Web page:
Watch Where You Are Going– the Open and Obvious Danger Rule

Overlooking Lower Bowns Reservoir.

In many Utah premises liability personal injury cases, the person who is injured on real property is often told they should have avoided the object or situation that injured them because it was “open and obvious.” The Utah Supreme Court reiterated the “open and obvious danger rule” in Coburn v. Whitaker Construction Co. released in June 2019. Let’s dig in and see what the rule is and what it means for persons injured on real property.

The open and obvious danger rule provides that “[a] possessor of land is not liable to his invitees for physical harm caused to them by any activity or condition on the land whose danger is known or obvious to them, unless the possessor should anticipate the harm despite such knowledge or obviousness.” A mouthful; let’s break it down.

A “possessor of land” means a landowner, someone who leases the land, or potentially someone who manages the land for someone else. An “invitee” is the injured person. It is a legal term that means that you are legally allowed to be where you were– that you were not a trespasser. Different rules apply to trespassers. Finally, a “possessor of land” will not be liable for injuries occurring on their land if the alleged danger is “known or obvious” to the invitee (injured person) unless the landowner should anticipate the invitee getting injured despite knowledge of the risk or the obviousness of the risk of harm.

The Coburn case provides a nice example to illustrate the rule. The injured person in Coburn was a woman who went hiking on the Kay’s Creek trail system in Layton, Utah. The city was having Whitaker Construction do some work near the trail network and Whitaker blocked off a trail to keep trail users away from the construction site. Whitaker placed large orange cones on each side of the trail and stretched plastic orange construction netting between the cones as a way to warn trail users from using the trail (but not necessarily to absolutely block access). Whitaker also placed a sign at the trailhead stating that a portion of the trail system was closed to the public. Coburn read the sign and went hiking on the trails. When she reached the blocked trail, the netting had been trampled and was laying across the trail a few inches off the ground. She saw the netting but proceeded to try and step over it to access the closed trail on the other side. While attempting to step over it, her foot became caught in the netting and she fell, injuring her arm and shoulder.

The court determined that combination of the sign, netting, and cones was an open and obvious danger or risk. There were other trails for hikers to use and the netting across this trail could have been avoided or crossed by a reasonably careful person. Also, there were paths around the netting and Coburn walked back over the netting after getting injured. The trial court held that there was “no evidence that Whitaker should have expected (or anticipated) that Ms. Coburn, or any other member of the public choosing to cross or go around the fencing[,] would not do so safely.”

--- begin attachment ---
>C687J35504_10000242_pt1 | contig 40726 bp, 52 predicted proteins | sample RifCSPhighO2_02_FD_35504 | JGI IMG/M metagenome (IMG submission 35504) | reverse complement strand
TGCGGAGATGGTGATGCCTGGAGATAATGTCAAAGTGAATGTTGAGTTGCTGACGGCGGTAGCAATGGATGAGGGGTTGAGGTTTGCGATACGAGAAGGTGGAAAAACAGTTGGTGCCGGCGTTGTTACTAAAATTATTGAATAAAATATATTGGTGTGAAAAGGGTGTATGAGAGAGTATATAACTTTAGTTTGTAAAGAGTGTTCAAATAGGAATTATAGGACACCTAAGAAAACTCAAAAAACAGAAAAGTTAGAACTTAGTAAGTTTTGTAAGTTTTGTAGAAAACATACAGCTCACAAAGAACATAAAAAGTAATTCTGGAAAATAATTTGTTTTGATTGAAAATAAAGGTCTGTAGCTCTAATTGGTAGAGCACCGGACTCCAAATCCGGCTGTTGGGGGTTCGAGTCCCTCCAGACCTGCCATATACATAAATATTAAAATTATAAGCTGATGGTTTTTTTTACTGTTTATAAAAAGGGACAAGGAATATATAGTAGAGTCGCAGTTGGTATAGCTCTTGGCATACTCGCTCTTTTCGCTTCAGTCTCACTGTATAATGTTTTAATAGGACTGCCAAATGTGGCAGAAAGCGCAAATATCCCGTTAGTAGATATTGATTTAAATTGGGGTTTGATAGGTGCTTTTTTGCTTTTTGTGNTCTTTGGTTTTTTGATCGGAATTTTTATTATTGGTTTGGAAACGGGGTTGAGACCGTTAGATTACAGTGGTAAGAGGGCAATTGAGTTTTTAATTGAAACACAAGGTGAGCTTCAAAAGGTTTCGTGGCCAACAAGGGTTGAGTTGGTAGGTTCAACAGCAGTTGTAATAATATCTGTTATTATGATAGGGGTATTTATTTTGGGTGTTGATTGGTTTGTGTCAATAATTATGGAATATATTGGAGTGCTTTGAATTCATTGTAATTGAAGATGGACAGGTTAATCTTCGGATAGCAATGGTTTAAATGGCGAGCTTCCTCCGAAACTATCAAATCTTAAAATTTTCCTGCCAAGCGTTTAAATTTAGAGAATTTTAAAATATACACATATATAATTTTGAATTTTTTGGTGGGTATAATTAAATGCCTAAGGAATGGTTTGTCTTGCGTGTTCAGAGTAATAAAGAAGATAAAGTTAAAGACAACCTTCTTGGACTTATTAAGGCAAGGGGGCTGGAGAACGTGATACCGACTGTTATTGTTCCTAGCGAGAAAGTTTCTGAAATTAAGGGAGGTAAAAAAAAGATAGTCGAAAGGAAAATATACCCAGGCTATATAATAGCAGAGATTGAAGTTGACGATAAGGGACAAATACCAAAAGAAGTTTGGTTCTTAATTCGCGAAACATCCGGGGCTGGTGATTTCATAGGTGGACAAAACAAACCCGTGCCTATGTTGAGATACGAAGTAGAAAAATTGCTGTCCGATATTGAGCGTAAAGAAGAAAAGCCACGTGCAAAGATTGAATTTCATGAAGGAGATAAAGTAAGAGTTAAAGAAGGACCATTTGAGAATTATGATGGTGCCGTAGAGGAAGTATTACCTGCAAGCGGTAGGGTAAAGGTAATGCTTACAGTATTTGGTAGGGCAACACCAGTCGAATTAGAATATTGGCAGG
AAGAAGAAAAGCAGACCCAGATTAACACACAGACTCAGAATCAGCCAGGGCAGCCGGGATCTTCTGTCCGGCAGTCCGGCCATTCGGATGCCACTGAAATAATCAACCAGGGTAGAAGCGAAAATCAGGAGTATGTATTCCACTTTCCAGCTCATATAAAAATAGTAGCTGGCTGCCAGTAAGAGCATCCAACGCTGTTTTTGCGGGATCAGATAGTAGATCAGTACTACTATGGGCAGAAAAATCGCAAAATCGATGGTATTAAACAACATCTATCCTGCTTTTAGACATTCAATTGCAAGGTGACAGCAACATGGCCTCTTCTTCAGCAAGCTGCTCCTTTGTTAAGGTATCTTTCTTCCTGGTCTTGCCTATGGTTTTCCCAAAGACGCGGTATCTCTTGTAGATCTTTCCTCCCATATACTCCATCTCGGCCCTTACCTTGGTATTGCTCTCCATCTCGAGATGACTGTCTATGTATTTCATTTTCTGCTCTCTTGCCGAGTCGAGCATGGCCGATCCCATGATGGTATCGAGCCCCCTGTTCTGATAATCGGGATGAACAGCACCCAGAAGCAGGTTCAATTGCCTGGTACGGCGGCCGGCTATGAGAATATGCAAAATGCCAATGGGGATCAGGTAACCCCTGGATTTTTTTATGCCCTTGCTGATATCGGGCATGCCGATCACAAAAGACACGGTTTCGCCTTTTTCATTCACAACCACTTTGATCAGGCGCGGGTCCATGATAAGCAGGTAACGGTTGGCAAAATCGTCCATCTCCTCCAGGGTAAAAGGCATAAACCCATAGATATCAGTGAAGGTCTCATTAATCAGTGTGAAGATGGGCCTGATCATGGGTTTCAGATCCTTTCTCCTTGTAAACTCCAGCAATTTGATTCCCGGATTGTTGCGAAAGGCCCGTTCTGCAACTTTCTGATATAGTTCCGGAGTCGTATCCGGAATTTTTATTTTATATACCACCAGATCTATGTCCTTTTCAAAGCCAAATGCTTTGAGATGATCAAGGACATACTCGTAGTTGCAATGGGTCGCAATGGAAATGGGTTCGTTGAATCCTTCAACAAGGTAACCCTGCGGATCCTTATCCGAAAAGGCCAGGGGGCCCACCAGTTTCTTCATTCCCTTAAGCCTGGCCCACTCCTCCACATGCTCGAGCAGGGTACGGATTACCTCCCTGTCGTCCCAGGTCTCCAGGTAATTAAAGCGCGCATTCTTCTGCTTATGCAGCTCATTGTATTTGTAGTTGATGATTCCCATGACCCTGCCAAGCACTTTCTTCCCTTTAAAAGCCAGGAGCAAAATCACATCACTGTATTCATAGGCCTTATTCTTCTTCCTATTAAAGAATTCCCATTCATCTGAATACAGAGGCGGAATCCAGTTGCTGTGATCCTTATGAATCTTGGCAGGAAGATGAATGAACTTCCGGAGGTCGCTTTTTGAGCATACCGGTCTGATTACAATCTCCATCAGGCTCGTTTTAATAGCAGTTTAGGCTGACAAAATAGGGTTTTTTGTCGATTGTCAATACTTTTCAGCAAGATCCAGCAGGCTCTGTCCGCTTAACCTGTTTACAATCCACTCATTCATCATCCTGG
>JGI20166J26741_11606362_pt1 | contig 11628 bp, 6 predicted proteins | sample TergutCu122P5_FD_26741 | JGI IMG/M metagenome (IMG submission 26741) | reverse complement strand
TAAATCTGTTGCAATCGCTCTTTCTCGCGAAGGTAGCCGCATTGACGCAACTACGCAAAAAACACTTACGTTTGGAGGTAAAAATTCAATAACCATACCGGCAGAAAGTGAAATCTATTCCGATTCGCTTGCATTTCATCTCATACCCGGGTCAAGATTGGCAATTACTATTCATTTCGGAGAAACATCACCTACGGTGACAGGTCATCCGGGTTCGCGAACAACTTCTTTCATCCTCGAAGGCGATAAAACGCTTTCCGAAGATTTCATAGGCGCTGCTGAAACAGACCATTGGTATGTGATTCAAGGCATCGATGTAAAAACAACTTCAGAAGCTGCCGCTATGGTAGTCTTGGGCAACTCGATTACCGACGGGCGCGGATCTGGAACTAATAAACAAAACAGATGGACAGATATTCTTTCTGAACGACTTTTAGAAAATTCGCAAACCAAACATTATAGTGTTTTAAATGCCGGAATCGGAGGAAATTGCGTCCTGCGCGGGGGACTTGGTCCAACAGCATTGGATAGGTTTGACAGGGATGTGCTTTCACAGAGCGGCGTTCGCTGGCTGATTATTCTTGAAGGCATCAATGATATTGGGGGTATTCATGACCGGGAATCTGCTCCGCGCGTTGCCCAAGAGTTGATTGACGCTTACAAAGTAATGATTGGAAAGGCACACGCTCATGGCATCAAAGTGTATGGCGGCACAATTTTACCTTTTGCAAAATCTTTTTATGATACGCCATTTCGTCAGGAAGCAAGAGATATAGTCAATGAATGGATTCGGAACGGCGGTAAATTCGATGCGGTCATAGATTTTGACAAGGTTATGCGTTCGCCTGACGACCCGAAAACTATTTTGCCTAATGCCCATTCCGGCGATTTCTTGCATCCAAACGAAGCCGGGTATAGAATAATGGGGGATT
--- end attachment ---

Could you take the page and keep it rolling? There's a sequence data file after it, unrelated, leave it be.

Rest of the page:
“If the open and obvious danger rule applies, then the land possessor owes no duty to its invitees with respect to the open and obvious danger and therefore cannot be held liable for any injury caused thereby.”

The point is this: you are responsible for your own safety. We all take risks all the time. We skip down stairs two-at-a-time; we jump over puddles; we go mountain biking, trail running, repelling, and float rivers. Landowners are not the guarantors of your safety. There are situations that call for responsibility, however, where the risk or danger posed is open and obvious or if you are aware of the risk, the landowner likely is not liable if you get hurt. Even an open and obvious risk can lead to liability for various reasons (such as “extreme” risk, unexpected elements of risk, etc.).

The problem with making a determination whether the landowner is or should be liable for your injuries is that it requires a close analysis of the facts and circumstances and a knowledge of the law that applies. If you have been hurt or injured on someone’s property, I recommend that you consult with an attorney to determine whether the landowner may be liable or should share in the liability.

There are issues and nuances in tort law that are certainly not addressed here. If you have questions, you should get specific legal advice. If you would like more information or would like a free consultation about your injury case, call me, Utah attorney Ken Reich, directly. I have represented individuals and landowners in such matters and disputes involving torts of all kinds. Using my many years of experience and backed by a firm of legal specialists, I can help you or your company evaluate your situation and help you make smart decisions about your life or business that will best fit your circumstances.

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